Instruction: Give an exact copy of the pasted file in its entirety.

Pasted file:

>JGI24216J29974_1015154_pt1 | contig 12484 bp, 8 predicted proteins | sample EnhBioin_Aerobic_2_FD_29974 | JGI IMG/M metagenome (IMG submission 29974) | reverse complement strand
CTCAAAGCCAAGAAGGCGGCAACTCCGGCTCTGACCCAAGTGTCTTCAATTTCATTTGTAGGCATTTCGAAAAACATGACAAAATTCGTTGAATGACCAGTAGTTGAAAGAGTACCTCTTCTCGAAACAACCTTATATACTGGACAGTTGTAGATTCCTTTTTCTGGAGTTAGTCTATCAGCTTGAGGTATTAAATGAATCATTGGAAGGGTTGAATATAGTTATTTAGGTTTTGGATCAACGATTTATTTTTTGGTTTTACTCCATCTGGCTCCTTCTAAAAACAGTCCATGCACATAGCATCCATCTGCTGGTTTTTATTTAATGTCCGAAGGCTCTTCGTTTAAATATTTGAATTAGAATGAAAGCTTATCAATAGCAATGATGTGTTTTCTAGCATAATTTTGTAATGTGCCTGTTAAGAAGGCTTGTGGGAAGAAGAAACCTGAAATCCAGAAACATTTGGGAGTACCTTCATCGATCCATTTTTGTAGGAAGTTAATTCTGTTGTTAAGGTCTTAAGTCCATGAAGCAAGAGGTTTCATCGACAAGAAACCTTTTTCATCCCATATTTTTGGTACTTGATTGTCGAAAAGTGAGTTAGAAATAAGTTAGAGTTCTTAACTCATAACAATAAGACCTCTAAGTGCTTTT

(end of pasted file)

>JGI24216J29974_1015154_pt1 | contig 12484 bp, 8 predicted proteins | sample EnhBioin_Aerobic_2_FD_29974 | JGI IMG/M metagenome (IMG submission 29974) | reverse complement strand
CTCAAAGCCAAGAAGGCGGCAACTCCGGCTCTGACCCAAGTGTCTTCAATTTCATTTGTAGGCATTTCGAAAAACATGACAAAATTCGTTGAATGACCAGTAGTTGAAAGAGTACCTCTTCTCGAAACAACCTTATATACTGGACAGTTGTAGATTCCTTTTTCTGGAGTTAGTCTATCAGCTTGAGGTATTAAATGAATCATTGGAAGGGTTGAATATAGTTATTTAGGTTTTGGATCAACGATTTATTTTTTGGTTTTACTCCATCTGGCTCCTTCTAAAAACAGTCCATGCACATAGCATCCATCTGCTGGTTTTTATTTAATGTCCGAAGGCTCTTCGTTTAAATATTTGAATTAGAATGAAAGCTTATCAATAGCAATGATGTGTTTTCTAGCATAATTTTGTAATGTGCCTGTTAAGAAGGCTTGTGGGAAGAAGAAACCTGAAATCCAGAAACATTTGGGAGTACCTTCATCGATCCATTTTTGTAGGAAGTTAATTCTGTTGTTAAGGTCTTAAGTCCATGAAGCAAGAGGTTTCATCGACAAGAAACCTTTTTCATCCCATATTTTTGGTACTTGATTGTCGAAAAGTGAGTTAGAAATAAGTTAGAGTTCTTAACTCATAACAATAAGACCTCTAAGTGCTTTT